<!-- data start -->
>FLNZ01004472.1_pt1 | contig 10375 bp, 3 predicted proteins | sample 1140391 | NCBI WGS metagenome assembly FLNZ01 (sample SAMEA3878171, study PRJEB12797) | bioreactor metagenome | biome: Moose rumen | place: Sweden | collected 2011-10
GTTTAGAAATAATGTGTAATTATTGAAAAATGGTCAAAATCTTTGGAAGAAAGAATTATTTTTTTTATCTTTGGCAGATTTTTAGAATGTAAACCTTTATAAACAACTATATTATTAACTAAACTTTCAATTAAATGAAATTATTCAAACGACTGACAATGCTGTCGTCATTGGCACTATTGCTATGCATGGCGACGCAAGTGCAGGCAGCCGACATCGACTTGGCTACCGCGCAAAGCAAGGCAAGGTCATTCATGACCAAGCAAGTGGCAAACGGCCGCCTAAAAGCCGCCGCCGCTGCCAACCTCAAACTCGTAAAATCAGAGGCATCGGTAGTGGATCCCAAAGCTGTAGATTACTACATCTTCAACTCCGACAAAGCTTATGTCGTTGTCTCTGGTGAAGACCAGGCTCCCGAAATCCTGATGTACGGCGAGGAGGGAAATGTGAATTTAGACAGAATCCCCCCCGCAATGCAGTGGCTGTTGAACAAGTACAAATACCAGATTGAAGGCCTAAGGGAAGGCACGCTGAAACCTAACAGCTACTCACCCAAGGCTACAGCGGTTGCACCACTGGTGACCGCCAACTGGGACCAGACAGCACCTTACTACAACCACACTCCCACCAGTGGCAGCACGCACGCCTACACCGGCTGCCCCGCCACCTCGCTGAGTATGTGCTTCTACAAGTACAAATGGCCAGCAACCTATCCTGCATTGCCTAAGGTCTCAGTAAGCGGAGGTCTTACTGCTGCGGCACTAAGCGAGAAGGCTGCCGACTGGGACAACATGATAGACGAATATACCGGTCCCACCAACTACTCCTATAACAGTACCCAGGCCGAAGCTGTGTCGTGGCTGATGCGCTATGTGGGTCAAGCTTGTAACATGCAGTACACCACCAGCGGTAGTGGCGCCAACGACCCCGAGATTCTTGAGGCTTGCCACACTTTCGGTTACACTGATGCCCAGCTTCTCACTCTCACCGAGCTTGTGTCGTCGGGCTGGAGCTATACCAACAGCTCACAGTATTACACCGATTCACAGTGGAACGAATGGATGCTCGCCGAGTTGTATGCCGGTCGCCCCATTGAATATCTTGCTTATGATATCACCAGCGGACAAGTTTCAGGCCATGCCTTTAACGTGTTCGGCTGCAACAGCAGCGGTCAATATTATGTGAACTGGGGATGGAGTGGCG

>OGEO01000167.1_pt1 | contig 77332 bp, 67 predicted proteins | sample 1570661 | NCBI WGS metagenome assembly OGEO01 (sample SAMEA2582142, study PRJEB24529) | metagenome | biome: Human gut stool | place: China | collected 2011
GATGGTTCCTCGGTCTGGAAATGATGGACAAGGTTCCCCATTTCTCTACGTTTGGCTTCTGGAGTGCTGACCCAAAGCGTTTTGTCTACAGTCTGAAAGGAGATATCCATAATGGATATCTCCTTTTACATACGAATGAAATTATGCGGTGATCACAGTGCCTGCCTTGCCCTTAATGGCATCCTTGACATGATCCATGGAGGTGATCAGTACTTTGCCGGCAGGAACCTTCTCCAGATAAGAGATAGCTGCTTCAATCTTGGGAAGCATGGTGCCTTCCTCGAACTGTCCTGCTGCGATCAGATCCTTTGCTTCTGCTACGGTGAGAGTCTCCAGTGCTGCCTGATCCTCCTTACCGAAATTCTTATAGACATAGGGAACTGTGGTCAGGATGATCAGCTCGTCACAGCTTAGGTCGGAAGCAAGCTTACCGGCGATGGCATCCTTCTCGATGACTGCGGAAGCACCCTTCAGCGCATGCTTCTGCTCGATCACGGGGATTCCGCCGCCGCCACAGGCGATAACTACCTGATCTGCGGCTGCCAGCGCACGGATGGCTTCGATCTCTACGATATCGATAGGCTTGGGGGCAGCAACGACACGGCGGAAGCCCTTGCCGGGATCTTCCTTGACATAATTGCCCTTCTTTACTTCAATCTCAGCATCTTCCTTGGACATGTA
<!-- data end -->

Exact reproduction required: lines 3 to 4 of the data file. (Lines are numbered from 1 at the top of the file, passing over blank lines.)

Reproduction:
>OGEO01000167.1_pt1 | contig 77332 bp, 67 predicted proteins | sample 1570661 | NCBI WGS metagenome assembly OGEO01 (sample SAMEA2582142, study PRJEB24529) | metagenome | biome: Human gut stool | place: China | collected 2011
GATGGTTCCTCGGTCTGGAAATGATGGACAAGGTTCCCCATTTCTCTACGTTTGGCTTCTGGAGTGCTGACCCAAAGCGTTTTGTCTACAGTCTGAAAGGAGATATCCATAATGGATATCTCCTTTTACATACGAATGAAATTATGCGGTGATCACAGTGCCTGCCTTGCCCTTAATGGCATCCTTGACATGATCCATGGAGGTGATCAGTACTTTGCCGGCAGGAACCTTCTCCAGATAAGAGATAGCTGCTTCAATCTTGGGAAGCATGGTGCCTTCCTCGAACTGTCCTGCTGCGATCAGATCCTTTGCTTCTGCTACGGTGAGAGTCTCCAGTGCTGCCTGATCCTCCTTACCGAAATTCTTATAGACATAGGGAACTGTGGTCAGGATGATCAGCTCGTCACAGCTTAGGTCGGAAGCAAGCTTACCGGCGATGGCATCCTTCTCGATGACTGCGGAAGCACCCTTCAGCGCATGCTTCTGCTCGATCACGGGGATTCCGCCGCCGCCACAGGCGATAACTACCTGATCTGCGGCTGCCAGCGCACGGATGGCTTCGATCTCTACGATATCGATAGGCTTGGGGGCAGCAACGACACGGCGGAAGCCCTTGCCGGGATCTTCCTTGACATAATTGCCCTTCTTTACTTCAATCTCAGCATCTTCCTTGGACATGTA